Abstract Detail


Panko, Rebecca [1], Bunker, Daniel [2].

Urban plant evolution: A case-study with Capsella bursa-pastoris in New York City.

Urban areas present a suite of environmental changes to colonizing plant species, including habitat fragmentation, high proportion of impervious surface, and increased salinity. Despite this, some plant species have reached global distributions via success in human-dominated landscapes. Mounting evidence suggests that urbanization is driving evolutionary processes in wild plants, yet the relative roles of natural selection and genetic drift remain unclear. Shepherd’s purse (Capsella bursa-pastoris) is a cosmopolitan, early-colonizing weed commonly found in disturbed sites in urban areas. We hypothesize that urban populations have undergone adaptive evolution in abiotic stress tolerance via prolonged exposure to urban abiotic stress. Due to the highly fragmented landscape in cities, we also hypothesize that genetic drift randomly accelerates adaptation in some urban populations while stunting adaptation in others. We predict 1) plants from urban populations will demonstrate overall higher relative fitness in urban environments compared to plants from less-urban populations in reciprocal transplant and laboratory trials and 2) variation in average relative fitness will be higher among urban populations than among less-urban populations. We collected seeds from 23 populations found within 50km of Lower Manhattan, using proportion impervious surface to quantify urbanization. We conducted reciprocal transplant experiments with plants reared from 4 urban and 4 less-urban populations. Transplants at urban sites had high mortality rates due to random events (e.g., truck wheels, lawn mowers, homeless encampments). Of the transplants that survived the experiments, relative fitness (e.g., flower, seedpod, and leaf number) was not significantly different between urban and less-urban populations. Lab stress trials began in fall 2018 and are on-going. These trials subject plants reared from seed from 15 populations (8 urban; 7 rural) to extreme moisture variability. Initial data show a difference in plant growth per treatment type, but urban and less-urban populations do not currently demonstrate differences in growth within treatments. Future stress trials will measure relative fitness of plants under different soil salinity treatments. Urban areas present many abiotic challenges to wild plants, and it is difficult to predict which stressor (e.g., drought/flood, salinity, metal pollution, soil compaction) plays the largest role in shaping plant populations. Further complicating matters is the fact that C. bursa-pastoris predominantly self-pollinates, increasing the effects of genetic drift in isolated urban populations. In the future, we hope to perform population genomics on C. bursa-pastoris populations in the NYC metropolitan area to better estimate and understand the role of drift in this urban species.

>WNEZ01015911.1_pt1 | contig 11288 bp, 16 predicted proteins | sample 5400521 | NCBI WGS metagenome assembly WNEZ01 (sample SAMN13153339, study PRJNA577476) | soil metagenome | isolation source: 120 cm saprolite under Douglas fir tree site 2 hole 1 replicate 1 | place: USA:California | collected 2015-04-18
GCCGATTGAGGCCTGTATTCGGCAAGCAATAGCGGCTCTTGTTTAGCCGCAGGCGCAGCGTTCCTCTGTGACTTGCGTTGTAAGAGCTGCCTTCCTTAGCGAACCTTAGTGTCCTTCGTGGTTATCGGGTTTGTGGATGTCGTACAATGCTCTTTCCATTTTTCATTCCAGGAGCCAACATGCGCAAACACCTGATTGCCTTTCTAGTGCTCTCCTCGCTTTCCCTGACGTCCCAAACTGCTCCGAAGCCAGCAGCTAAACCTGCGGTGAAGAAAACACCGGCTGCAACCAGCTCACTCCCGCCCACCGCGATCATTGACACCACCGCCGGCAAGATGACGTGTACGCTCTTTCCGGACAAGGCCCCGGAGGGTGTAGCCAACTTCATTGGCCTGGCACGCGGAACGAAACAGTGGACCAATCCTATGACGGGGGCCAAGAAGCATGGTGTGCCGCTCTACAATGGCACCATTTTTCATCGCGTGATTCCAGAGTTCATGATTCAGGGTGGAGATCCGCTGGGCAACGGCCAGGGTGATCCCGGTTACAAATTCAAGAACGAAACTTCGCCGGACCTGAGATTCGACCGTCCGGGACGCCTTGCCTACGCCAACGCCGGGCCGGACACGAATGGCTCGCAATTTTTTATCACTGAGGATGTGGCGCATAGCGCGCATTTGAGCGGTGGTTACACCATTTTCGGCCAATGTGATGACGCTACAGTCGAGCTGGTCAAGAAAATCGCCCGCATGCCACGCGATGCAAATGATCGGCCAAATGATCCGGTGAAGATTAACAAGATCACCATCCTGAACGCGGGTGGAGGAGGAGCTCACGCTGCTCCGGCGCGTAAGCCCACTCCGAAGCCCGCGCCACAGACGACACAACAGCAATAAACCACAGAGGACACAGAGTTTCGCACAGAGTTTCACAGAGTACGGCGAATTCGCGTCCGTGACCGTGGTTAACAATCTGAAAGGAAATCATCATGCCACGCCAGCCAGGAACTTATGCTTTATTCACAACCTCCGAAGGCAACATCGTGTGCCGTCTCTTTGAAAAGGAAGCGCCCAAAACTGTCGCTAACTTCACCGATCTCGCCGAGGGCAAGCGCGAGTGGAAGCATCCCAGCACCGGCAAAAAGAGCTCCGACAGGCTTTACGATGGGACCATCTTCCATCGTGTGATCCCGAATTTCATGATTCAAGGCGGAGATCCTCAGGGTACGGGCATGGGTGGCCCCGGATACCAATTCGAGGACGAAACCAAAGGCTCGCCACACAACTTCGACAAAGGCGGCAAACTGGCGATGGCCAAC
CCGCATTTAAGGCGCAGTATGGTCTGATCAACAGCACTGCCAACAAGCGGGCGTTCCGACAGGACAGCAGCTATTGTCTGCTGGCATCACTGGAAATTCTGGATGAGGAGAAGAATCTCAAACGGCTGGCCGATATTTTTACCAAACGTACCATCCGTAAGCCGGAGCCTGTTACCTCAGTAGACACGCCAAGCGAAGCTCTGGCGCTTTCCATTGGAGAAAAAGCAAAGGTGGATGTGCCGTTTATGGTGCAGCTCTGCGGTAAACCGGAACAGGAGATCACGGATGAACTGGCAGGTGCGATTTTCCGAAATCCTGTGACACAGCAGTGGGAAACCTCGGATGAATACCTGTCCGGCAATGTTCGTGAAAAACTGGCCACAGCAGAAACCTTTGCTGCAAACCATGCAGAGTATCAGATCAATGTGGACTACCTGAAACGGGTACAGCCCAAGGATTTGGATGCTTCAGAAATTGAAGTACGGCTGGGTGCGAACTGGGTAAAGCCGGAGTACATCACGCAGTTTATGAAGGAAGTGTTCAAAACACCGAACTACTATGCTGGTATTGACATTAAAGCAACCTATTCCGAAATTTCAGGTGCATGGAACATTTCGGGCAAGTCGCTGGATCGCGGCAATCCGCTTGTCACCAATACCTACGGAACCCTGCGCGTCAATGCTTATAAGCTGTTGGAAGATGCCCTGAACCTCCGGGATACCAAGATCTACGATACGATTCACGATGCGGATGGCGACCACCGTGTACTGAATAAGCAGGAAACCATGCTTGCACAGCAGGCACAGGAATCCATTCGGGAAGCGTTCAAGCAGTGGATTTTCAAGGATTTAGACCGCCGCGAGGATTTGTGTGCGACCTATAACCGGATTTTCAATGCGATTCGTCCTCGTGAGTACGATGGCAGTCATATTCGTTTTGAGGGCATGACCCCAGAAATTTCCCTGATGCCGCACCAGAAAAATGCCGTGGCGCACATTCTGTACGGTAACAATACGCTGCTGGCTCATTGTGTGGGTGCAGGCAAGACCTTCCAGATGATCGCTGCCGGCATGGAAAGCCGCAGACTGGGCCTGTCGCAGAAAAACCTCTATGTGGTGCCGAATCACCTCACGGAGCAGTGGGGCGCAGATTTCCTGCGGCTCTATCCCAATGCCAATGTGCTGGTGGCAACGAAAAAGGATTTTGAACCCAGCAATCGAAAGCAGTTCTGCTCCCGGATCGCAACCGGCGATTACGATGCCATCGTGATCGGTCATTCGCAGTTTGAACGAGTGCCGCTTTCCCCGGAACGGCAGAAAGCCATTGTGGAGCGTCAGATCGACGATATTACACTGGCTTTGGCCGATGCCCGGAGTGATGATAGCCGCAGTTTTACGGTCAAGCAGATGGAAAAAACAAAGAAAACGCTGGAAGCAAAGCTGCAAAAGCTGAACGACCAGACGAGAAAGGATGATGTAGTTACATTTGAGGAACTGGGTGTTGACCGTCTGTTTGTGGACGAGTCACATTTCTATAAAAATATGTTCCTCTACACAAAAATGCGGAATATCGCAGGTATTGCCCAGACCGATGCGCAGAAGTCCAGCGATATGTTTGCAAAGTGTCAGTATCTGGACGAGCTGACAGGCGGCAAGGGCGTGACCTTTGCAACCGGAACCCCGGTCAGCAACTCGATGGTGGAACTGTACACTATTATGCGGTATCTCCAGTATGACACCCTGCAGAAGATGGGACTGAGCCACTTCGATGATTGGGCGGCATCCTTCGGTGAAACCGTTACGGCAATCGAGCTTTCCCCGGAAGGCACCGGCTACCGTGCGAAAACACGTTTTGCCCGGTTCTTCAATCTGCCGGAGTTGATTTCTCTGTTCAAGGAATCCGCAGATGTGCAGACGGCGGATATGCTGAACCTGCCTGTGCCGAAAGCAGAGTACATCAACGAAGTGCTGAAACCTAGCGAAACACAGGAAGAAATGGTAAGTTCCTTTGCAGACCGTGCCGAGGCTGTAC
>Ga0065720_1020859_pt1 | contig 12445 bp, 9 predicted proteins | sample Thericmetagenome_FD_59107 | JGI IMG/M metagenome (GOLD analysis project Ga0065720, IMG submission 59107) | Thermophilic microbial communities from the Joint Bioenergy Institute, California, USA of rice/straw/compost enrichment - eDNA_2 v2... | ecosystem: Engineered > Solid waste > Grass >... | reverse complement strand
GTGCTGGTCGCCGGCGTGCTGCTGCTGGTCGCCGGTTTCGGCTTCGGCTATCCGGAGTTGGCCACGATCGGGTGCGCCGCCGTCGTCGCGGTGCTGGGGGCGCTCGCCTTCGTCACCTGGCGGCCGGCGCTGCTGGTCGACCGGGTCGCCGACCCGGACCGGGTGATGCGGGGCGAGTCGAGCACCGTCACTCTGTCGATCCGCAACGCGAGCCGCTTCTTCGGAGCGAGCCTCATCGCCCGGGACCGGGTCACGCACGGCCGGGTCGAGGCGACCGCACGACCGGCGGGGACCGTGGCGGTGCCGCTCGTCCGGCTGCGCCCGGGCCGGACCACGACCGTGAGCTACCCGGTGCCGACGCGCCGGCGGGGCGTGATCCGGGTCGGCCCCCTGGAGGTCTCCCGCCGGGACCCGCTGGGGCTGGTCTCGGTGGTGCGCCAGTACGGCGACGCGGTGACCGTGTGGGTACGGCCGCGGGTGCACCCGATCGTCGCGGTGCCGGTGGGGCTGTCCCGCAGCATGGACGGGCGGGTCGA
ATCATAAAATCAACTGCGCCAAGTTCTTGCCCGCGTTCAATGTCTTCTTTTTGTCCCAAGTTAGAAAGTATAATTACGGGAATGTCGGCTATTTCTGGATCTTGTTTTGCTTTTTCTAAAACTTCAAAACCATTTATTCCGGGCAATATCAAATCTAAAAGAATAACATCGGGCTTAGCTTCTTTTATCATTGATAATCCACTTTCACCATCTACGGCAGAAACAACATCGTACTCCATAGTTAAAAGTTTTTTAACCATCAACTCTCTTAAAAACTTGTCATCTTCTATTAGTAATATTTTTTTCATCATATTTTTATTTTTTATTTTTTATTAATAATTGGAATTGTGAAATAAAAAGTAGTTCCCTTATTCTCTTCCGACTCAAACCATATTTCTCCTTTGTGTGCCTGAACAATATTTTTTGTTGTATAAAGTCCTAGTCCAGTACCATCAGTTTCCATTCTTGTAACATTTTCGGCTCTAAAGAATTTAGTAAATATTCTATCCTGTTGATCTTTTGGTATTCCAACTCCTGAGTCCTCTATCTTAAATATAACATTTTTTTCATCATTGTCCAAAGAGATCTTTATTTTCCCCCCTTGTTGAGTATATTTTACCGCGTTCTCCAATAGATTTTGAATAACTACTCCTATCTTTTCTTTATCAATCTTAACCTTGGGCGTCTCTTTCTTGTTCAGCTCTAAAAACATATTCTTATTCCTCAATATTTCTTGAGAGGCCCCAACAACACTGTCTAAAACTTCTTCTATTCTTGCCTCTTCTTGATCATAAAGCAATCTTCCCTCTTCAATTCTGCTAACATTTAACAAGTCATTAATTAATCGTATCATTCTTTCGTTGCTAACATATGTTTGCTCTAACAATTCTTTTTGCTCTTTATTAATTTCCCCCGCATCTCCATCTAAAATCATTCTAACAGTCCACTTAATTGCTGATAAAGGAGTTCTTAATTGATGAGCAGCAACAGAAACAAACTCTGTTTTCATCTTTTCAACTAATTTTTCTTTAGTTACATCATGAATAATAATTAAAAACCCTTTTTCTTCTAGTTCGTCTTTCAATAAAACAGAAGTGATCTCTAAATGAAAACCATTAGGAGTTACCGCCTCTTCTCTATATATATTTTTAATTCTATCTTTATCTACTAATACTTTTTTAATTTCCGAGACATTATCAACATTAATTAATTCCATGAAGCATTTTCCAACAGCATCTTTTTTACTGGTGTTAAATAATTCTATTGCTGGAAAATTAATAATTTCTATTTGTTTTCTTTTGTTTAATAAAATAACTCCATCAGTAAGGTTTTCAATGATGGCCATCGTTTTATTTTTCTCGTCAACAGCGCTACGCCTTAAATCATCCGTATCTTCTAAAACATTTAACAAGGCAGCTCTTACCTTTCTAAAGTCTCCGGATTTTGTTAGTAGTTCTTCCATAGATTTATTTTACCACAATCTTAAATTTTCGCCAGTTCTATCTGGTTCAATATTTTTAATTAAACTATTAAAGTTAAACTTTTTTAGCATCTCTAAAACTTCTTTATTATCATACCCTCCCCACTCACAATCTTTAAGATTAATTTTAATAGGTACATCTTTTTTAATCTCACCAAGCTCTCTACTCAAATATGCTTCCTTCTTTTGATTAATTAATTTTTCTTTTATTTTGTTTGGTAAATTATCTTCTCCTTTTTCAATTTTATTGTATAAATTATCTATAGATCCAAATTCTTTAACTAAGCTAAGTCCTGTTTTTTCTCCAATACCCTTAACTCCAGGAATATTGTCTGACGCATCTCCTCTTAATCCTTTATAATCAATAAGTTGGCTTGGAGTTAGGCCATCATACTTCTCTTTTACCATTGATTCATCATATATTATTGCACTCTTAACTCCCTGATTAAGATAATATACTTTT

1 - Rutgers University and NJIT, 195 University Ave, Newark, NJ, 07102, United States
2 - Rutgers University and NJIT, 100 Summit St, Newark, NJ, 07103, United States

Urban Ecology

Presentation Type: Poster This poster will be presented at 5:30 pm. The Poster Session runs from 5:30 pm to 7:00 pm. Posters with odd poster numbers are presented at 5:30 pm, and posters with even poster numbers are presented at 6:15 pm.
Number: PEC023
Abstract ID:787
Candidate for Awards:Ecological Section Best Graduate Student Poster

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